- By Region
Barely seven months after Ian Foxley arrived in Riyadh to oversee a £2bn communications contract between the UK Ministry of Defence and Saudi Arabia’s National Guard, he found himself fleeing to the city’s airport with a carry-on bag.
The retired British lieutenant-colonel had given his employer – GPT, part of EADS, the pan-European defence contractor – the slip by letting his managers assume he was heading to the UK embassy, where he knew the ambassador from the discreet Catholic mass they attended there in a back room every Sunday.
Instead – he recalled to the Financial Times last month – he boarded a night flight to London, bringing with him evidence of apparently irregular payments to Saudi officials that could harm the reputation of one of Europe’s biggest defence contractors. In doing so, he put further strain on one of the UK’s most important and lucrative diplomatic and commercial relationships.
Mr Foxley had joined GPT in spring 2010 as the project manager of the 10-year programme through which it supplied – via the MoD – the Saudi National Guard with communications tools, such as a military intranet and equipment to monitor and jam systems. The work was part of the Sangcom programme agreed by the UK and Saudi governments more than 30 years ago and which by 2010 was in its third procurement phase.
It did not take long for Mr Foxley to notice red flags, especially when talk of payments for “bought-in services” arose. But the watershed moment came when Mr Foxley realised that he was not alone and that the project’s financial controller had for years tried to raise his concerns about unexplained payments – totalling more than £11m – and lavish gifts, such as cars, for Saudi royals.
Mike Paterson, however, was at the end of his struggle, which had led him to fear for his own safety because of the irregularities he was reporting. He decided to relocate within the company rather than take his concerns to the Serious Fraud Office, the UK regulator.
Mr Foxley was not about to do the same, despite fears that he could be arrested. The morning after he discovered Mr Paterson’s concerns, he accessed the emails Mr Paterson had told him he had written over the previous three years. By doing so, Mr Foxley followed an electronic paper trail that would lead to the SFO launching a criminal investigation.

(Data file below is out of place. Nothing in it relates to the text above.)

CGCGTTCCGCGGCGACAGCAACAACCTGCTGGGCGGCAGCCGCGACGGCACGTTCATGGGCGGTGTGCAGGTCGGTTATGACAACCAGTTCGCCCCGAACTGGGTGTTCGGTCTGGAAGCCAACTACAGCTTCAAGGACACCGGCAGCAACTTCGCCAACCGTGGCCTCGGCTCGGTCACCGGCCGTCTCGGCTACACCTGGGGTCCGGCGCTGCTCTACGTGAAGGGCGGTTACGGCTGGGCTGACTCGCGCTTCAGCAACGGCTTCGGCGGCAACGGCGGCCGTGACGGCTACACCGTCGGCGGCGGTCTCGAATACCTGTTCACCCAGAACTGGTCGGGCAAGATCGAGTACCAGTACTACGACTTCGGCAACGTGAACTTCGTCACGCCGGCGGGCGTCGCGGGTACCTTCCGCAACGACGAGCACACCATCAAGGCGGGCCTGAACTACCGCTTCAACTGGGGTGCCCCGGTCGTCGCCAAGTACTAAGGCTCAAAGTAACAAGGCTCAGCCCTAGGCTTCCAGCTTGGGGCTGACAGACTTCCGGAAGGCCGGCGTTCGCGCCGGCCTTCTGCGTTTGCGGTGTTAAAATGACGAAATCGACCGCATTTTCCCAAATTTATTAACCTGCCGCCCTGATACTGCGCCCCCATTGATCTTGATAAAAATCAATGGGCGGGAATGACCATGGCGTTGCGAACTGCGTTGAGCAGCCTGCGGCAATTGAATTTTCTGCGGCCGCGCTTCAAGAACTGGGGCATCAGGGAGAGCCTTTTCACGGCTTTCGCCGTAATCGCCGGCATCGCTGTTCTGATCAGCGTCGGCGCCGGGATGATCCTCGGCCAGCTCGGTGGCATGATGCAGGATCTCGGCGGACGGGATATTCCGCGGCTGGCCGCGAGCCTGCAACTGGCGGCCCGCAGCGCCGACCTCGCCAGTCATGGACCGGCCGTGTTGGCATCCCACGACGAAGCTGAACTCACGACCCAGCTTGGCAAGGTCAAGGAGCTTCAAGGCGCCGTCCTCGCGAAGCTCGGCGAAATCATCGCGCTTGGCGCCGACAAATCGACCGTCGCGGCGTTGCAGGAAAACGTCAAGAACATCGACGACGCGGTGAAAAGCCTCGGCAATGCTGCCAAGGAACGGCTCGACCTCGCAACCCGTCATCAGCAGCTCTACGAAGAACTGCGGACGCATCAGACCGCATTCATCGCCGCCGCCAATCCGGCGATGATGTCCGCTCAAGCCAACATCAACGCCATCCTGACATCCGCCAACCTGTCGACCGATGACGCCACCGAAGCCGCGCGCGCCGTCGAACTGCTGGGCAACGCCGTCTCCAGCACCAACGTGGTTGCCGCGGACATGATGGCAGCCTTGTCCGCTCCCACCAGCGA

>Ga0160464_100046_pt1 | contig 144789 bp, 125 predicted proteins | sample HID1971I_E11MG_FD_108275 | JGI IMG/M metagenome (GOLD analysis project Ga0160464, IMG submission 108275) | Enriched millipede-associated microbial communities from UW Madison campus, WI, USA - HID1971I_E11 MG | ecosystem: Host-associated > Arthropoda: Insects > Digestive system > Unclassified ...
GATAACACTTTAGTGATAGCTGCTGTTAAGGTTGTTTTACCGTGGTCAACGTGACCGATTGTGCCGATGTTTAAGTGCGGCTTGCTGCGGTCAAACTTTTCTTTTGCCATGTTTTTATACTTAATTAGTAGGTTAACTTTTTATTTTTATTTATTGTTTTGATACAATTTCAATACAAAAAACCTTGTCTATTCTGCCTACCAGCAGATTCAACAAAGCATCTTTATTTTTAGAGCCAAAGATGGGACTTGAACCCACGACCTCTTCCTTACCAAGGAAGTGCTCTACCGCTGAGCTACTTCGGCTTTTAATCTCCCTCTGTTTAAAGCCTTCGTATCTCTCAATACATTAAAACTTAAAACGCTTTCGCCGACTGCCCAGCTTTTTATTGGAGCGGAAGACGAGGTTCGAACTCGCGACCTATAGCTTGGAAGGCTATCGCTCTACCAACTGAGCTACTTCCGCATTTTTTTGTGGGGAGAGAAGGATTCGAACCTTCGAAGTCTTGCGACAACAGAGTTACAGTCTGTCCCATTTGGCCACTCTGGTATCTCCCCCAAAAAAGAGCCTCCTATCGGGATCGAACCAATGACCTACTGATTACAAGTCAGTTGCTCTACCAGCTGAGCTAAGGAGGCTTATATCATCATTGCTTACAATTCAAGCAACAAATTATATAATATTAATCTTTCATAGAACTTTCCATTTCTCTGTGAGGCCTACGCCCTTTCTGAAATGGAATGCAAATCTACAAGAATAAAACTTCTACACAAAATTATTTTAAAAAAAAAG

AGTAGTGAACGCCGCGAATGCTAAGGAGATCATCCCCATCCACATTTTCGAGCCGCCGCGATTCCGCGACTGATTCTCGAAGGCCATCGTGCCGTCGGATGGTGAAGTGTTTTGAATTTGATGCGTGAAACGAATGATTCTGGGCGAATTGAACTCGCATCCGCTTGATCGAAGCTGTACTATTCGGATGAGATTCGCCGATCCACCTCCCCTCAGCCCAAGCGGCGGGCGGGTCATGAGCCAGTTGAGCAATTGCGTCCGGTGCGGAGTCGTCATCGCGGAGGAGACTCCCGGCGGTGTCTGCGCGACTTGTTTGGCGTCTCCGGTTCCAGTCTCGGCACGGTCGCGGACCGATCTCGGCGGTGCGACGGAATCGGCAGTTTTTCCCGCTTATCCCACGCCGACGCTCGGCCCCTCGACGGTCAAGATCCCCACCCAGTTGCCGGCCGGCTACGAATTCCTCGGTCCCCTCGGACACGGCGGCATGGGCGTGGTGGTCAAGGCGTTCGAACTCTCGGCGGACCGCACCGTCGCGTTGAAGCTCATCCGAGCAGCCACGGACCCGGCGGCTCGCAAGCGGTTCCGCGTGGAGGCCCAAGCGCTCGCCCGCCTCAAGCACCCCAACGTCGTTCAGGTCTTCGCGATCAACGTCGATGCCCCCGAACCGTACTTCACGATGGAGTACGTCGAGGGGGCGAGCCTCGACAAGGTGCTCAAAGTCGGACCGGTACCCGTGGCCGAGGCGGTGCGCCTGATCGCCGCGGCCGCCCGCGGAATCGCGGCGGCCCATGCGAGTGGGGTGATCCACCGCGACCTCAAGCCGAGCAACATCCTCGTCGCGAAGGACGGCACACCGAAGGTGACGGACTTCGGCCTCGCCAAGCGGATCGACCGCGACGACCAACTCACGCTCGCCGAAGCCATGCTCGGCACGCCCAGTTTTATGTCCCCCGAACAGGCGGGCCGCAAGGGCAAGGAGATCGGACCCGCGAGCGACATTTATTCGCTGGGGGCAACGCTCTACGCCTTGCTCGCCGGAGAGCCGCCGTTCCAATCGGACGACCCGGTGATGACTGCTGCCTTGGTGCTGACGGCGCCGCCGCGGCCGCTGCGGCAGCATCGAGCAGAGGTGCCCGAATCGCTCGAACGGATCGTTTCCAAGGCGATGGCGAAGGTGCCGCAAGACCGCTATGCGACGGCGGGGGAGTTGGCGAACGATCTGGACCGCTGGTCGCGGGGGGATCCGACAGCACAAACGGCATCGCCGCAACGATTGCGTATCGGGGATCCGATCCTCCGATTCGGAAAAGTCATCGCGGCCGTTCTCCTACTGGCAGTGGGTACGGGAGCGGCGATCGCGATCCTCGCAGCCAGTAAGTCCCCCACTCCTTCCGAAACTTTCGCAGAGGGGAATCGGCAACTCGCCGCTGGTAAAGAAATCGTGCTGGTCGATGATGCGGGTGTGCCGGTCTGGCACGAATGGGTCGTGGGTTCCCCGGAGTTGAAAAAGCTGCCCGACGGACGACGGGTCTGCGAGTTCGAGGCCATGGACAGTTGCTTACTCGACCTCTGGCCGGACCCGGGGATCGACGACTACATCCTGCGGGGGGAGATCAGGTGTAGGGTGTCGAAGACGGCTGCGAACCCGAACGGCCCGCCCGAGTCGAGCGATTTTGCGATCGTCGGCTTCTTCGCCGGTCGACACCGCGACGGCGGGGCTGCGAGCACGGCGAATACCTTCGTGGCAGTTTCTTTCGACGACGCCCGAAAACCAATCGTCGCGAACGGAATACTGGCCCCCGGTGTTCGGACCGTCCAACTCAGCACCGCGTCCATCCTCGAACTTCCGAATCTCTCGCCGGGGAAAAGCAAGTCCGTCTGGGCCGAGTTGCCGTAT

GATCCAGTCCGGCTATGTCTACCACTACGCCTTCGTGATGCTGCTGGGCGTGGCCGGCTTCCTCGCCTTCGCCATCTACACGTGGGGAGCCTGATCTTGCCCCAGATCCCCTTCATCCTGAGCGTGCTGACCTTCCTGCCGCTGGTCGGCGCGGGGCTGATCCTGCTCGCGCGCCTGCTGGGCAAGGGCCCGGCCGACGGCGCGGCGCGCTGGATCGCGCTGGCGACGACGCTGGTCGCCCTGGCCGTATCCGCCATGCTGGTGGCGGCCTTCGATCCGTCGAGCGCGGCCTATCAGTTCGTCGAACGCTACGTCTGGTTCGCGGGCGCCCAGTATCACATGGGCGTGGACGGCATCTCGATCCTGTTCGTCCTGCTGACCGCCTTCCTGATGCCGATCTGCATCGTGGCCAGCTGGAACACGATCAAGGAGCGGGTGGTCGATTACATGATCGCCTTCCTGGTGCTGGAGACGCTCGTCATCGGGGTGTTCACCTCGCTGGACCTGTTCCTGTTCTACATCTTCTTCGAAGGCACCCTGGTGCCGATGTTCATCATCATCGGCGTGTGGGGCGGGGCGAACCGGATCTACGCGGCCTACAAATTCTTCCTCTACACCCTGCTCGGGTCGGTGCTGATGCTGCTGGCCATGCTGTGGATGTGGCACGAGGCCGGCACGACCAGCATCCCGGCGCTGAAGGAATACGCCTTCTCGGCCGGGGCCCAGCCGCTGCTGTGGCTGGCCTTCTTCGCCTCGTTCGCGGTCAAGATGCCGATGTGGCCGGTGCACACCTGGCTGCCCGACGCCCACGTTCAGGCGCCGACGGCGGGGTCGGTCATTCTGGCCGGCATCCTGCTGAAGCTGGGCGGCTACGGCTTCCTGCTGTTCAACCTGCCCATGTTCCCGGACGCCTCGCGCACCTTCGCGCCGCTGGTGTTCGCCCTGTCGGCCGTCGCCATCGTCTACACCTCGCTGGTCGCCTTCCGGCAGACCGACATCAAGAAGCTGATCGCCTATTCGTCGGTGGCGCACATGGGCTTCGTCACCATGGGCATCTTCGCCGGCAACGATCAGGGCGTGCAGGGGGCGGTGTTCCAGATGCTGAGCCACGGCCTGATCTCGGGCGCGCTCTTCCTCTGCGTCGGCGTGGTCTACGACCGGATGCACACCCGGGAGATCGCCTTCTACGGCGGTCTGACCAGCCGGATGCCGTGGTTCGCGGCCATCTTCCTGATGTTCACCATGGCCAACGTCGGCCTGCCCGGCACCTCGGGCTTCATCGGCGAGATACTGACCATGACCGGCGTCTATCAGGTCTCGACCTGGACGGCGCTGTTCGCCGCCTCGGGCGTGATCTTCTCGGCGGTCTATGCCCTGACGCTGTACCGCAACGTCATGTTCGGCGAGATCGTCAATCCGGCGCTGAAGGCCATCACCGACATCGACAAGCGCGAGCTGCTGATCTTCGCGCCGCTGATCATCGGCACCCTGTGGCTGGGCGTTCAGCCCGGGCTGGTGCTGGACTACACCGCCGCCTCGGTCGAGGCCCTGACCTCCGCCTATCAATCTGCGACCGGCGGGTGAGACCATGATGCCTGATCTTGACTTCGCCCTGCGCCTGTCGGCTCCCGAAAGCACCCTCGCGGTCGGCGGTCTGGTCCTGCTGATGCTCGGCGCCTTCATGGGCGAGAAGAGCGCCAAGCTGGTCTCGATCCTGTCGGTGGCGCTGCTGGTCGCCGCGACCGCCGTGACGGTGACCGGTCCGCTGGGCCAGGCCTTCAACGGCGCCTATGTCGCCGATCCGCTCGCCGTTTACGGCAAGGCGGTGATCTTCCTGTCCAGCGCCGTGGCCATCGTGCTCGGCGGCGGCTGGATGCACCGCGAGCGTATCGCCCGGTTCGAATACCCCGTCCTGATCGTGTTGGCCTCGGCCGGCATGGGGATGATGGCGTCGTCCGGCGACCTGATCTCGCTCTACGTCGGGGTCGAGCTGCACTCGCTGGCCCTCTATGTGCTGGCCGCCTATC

The allegations of Mr Foxley and Mr Paterson point not only to GPT and EADS, they also involve the MoD. Because the only customer of GPT is the MoD, which then liaises directly with the Saudi National Guard, every riyal the company requests to spend on the project must be approved by the ministry and go through its Sangcom bank account.
In his statement, Mr Foxley raised his concerns about the MoD’s role in approving payments to GPT and handling the money “without sufficient determination of the legality and propriety of such monies”.
The MoD said: “It would not be appropriate to comment on this specific contract at this time as it is subject to an ongoing SFO investigation.”
But EADS confirmed the MoD’s involvement, pointing out that GPT in Saudi Arabia was a local subsidiary “conducting business exclusively for the UK MoD”. EADS confirmed that the relevant executives were aware of the FT’s inquiries but declined to comment.
Mr Foxley worries that the contentious payments may go back further than 2007. Documents filed at the national archives in Kew show that shortly before the project between the UK and Saudi Arabia began in 1978, the MoD condoned payments to consultants.
Sir Frank Cooper, then permanent secretary to the defence minister, the most senior civil servant, advised his procurement officials in a private written directive that some projects could warrant agent fees. Those that commanded fees in excess of 10 per cent or were very large would need to be signed off by him directly. A letter to Sir Frank from Sir Douglas Henley, the UK parliament’s financial watchdog, names Sangcom as one of those projects.
Mindful that the previous UK government had halted the SFO’s 2006 investigation into alleged bribery by BAE Systems, Europe’s biggest defence contractor, which was hoping to clinch a £40bn fighter jet deal in Saudi Arabia, Mr Foxley began to be concerned about the lack of movement in the Sangcom investigation. In January this year he raised his concerns with business secretary Vince Cable, the SFO and the Institute of Chartered Accountants.
Last week, the SFO announced it had launched a formal criminal probe. It wrote to Mr Foxley, warning him not to talk about the case and he has since declined to comment.